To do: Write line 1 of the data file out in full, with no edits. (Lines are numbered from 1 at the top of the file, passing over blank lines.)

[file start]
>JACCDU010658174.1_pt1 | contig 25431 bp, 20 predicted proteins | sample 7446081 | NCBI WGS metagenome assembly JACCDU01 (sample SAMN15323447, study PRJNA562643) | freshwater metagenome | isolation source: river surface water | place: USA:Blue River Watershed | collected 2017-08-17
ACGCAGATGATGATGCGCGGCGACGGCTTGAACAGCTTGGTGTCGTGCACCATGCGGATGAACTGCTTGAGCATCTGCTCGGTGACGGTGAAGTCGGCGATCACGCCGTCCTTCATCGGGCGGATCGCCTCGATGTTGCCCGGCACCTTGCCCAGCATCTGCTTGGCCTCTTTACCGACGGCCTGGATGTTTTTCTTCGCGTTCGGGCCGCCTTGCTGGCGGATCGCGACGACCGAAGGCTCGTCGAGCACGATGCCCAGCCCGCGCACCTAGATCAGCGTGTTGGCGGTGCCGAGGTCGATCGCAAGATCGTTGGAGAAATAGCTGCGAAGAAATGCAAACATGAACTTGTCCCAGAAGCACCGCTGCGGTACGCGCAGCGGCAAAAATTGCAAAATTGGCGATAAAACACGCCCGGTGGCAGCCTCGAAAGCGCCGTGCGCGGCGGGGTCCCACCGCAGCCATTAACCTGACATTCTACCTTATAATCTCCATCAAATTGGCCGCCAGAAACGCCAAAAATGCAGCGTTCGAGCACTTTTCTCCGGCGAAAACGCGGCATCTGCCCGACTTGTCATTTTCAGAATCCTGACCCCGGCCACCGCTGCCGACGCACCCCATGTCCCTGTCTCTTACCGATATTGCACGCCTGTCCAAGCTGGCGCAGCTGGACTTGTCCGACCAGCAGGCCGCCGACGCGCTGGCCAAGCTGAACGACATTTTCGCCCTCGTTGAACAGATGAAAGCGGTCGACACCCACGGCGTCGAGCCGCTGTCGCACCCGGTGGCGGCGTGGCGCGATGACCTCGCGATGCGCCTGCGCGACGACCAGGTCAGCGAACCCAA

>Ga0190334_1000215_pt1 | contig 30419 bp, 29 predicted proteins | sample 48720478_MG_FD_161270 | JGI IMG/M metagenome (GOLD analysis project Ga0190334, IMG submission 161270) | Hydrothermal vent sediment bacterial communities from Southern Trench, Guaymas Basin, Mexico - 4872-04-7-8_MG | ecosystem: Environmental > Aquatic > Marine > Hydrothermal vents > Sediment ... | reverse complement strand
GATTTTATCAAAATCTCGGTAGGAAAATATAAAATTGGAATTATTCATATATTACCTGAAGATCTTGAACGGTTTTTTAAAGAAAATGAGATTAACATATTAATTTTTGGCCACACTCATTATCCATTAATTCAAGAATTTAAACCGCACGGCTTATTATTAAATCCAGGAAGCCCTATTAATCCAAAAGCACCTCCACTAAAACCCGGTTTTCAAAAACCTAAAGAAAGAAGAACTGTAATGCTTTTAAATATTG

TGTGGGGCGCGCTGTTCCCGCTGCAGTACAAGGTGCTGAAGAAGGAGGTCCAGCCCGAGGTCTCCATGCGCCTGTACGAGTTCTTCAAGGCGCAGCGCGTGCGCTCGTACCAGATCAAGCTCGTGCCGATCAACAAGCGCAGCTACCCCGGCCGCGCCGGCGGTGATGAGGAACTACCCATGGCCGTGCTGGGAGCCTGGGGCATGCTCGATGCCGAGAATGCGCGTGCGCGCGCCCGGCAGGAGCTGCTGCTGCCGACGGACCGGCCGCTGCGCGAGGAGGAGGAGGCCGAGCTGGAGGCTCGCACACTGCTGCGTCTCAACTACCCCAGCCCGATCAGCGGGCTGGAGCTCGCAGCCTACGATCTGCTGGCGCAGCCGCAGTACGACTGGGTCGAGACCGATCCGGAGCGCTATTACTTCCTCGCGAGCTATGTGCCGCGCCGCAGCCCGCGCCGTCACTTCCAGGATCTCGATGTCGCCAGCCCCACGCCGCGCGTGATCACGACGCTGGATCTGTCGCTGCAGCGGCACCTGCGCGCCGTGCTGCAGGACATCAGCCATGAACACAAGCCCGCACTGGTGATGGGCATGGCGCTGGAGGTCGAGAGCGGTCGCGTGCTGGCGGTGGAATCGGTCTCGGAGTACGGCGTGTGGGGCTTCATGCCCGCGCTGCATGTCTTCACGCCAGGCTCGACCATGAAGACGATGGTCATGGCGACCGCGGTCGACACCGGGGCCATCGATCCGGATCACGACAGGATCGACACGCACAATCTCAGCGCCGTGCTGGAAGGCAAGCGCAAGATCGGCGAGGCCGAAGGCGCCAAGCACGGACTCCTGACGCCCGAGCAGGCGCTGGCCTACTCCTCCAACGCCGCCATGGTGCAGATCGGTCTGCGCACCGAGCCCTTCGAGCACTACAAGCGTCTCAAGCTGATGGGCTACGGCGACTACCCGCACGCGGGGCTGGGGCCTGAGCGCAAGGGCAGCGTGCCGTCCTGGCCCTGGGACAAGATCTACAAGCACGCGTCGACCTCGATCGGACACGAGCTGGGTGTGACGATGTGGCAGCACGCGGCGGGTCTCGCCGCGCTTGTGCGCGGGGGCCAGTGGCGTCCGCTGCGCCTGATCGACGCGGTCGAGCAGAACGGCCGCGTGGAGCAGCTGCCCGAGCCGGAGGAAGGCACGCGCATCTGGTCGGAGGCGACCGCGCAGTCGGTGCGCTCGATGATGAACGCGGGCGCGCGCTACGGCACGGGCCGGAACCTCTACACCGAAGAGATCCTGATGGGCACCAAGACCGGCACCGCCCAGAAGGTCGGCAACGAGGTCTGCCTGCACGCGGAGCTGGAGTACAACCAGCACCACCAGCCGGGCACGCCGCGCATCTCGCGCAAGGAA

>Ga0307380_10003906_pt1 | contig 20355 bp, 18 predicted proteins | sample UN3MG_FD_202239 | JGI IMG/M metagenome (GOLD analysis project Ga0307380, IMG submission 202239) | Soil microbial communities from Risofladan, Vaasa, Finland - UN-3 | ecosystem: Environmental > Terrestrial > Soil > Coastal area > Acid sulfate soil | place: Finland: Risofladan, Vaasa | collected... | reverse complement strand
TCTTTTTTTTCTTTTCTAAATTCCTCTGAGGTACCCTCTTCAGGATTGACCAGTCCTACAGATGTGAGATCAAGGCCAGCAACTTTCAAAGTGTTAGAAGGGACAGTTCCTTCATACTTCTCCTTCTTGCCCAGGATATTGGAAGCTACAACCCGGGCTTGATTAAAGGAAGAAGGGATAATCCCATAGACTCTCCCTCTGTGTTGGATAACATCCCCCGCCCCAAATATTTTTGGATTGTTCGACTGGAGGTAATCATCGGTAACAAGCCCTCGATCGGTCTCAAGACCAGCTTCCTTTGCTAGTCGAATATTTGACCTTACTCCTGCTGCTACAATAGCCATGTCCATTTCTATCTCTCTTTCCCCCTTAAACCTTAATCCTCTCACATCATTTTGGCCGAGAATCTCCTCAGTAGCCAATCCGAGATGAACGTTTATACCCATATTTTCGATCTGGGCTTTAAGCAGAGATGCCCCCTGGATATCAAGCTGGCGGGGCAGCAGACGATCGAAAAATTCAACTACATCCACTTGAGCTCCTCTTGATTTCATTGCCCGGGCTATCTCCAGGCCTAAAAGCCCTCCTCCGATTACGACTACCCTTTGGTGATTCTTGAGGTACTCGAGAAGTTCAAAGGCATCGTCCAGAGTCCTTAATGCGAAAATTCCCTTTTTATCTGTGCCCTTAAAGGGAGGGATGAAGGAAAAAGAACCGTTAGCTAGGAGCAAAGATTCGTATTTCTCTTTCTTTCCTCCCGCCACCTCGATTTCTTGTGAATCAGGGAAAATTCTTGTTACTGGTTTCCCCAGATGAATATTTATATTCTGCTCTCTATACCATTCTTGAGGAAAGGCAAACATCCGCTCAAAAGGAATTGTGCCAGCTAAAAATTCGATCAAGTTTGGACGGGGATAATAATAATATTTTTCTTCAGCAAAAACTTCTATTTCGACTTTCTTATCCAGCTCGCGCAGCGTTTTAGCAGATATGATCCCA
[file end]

>JACCDU010658174.1_pt1 | contig 25431 bp, 20 predicted proteins | sample 7446081 | NCBI WGS metagenome assembly JACCDU01 (sample SAMN15323447, study PRJNA562643) | freshwater metagenome | isolation source: river surface water | place: USA:Blue River Watershed | collected 2017-08-17